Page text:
Early postnatal neuroactive steroid manipulation differentially affects recognition memory and passive avoidance performance in male rats

Iris Bartolomé, Anna Llidó, Sònia Darbra, Marc Pallarès*

*Corresponding author for this work

Research output: Contribution to journalArticleResearchpeer-review

1 Citation (Scopus)

Abstract

Early postnatal neuroactive steroids (NAS) play a significant role in the neurodevelopment. Their alteration can modify adult behavior, such as anxiety or learning. For this reason, we set out to observe if neonatal NAS levels alteration affects two types of learning implying low or high levels of emotional content, such as recognition memory and aversive learning respectively. Thus, we tested allopregnanolone or finasteride administered from postnatal days 5−9. In adulthood, recognition memory was assessed using the object recognition test, as well as aversive learning throughout the passive avoidance test (PA). Because of the important emotional component of PA, which can be influencing learning, we evaluated anxiety-like behavior by means of the open field test (OF). The results indicated that those animals administered with finasteride showed higher recognition levels of a familiar object. On the other hand, they showed an impairment in a stressful learning, such as PA. However, no effects of finasteride were observed on anxiety-like behavior in OF, despite it has been reported that neonatal finasteride treatment can promote an anxiety-like profile in the elevated plus-maze test in adulthood. Regarding neonatal allopregnanolone, animals showed higher levels in OF exploration only when they were already familiar with the apparatus. Furthermore, neonatal allopregnanolone did not affect recognition memory or aversive learning. In conclusion, the neonatal NAS manipulation by means of finasteride differently affected two types of learning implying distinct stress levels. Altogether, the results show the importance of the emotional content to explain the effects of neonatal NAS manipulation on learning.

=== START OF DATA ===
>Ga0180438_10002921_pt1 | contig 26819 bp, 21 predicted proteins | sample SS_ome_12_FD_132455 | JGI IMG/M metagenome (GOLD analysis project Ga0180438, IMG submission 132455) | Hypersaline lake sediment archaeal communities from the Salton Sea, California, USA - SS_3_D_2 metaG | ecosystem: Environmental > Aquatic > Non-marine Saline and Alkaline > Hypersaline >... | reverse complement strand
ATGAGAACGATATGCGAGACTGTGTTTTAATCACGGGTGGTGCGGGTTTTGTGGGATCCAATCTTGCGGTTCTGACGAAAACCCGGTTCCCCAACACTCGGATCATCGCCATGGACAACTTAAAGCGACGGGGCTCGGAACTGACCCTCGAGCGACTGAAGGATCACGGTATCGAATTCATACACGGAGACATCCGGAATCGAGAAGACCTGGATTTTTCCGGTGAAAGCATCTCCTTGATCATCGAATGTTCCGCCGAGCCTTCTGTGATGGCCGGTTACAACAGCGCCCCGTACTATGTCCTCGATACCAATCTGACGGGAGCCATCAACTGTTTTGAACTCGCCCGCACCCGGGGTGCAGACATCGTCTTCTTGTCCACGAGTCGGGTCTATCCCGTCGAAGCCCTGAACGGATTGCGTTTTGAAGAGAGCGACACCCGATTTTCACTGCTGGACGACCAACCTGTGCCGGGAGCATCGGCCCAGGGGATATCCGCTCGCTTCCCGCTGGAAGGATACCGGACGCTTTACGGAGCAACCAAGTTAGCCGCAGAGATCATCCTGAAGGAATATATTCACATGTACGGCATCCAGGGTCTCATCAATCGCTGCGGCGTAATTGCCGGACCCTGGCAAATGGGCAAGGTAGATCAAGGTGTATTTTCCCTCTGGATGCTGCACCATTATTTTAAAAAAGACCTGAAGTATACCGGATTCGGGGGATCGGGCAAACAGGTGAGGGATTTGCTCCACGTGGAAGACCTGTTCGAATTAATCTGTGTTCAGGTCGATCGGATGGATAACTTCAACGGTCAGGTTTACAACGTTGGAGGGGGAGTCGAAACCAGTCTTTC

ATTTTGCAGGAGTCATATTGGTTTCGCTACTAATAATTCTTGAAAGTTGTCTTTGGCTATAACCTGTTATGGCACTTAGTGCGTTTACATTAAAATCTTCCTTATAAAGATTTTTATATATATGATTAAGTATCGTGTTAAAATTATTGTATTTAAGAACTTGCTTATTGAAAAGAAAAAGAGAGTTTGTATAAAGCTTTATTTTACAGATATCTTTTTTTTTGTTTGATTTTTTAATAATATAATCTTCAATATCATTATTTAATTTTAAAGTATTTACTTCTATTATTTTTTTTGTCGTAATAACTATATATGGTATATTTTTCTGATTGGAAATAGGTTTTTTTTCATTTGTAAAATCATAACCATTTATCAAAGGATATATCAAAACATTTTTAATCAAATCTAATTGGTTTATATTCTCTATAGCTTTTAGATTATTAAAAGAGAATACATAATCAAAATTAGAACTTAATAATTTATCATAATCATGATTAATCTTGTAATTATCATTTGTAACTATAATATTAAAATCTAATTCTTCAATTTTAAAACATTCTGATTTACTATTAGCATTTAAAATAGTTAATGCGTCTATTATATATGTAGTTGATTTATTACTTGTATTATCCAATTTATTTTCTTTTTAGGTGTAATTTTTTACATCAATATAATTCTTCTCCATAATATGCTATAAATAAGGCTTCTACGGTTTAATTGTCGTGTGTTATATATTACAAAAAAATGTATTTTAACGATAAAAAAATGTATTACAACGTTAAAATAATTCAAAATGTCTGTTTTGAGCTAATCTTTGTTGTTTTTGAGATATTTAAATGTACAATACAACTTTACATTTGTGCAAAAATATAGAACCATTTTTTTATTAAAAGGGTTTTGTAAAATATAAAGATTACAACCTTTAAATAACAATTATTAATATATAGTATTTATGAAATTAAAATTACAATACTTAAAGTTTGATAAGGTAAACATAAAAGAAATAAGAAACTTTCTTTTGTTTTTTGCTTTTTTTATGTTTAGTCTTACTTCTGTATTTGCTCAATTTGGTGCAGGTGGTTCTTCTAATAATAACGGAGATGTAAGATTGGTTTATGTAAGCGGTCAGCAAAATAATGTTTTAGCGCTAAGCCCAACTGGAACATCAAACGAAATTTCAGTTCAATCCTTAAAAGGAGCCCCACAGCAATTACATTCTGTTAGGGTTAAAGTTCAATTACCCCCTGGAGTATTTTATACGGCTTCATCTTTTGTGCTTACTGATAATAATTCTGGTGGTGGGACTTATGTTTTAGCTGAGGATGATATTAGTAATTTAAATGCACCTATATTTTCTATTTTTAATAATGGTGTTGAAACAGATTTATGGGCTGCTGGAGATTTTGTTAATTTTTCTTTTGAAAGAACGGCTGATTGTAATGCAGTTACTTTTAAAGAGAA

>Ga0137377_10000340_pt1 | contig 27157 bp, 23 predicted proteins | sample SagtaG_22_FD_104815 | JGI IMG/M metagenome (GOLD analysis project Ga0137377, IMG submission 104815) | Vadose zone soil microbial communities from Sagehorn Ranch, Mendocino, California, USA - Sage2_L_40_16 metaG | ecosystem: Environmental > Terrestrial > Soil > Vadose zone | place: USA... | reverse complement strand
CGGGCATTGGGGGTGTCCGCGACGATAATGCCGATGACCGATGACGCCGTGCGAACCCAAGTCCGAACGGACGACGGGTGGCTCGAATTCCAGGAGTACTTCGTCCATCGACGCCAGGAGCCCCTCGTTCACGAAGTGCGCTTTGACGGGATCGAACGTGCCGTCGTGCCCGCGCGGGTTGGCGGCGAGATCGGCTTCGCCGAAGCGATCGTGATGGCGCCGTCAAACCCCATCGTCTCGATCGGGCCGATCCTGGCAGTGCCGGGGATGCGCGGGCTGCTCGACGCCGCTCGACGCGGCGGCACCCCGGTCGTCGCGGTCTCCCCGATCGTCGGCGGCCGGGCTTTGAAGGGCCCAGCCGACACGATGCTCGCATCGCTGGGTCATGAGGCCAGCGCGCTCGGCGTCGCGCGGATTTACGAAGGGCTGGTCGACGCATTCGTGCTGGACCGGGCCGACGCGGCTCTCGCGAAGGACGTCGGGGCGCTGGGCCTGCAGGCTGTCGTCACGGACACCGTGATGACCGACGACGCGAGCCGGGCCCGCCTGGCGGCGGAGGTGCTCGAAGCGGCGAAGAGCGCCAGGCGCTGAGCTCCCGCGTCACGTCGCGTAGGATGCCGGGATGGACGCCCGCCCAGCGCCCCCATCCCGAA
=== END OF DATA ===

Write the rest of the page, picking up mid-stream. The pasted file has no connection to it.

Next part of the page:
Original languageAmerican English
Article number112833
JournalBehavioural Brain Research
Volume394
DOIs
Publication statusPublished - 15 Sep 2020

Keywords

  • Development
  • Finasteride
  • Learning
  • Neuroactive steroids
  • Passive avoidance
  • Recognition memory

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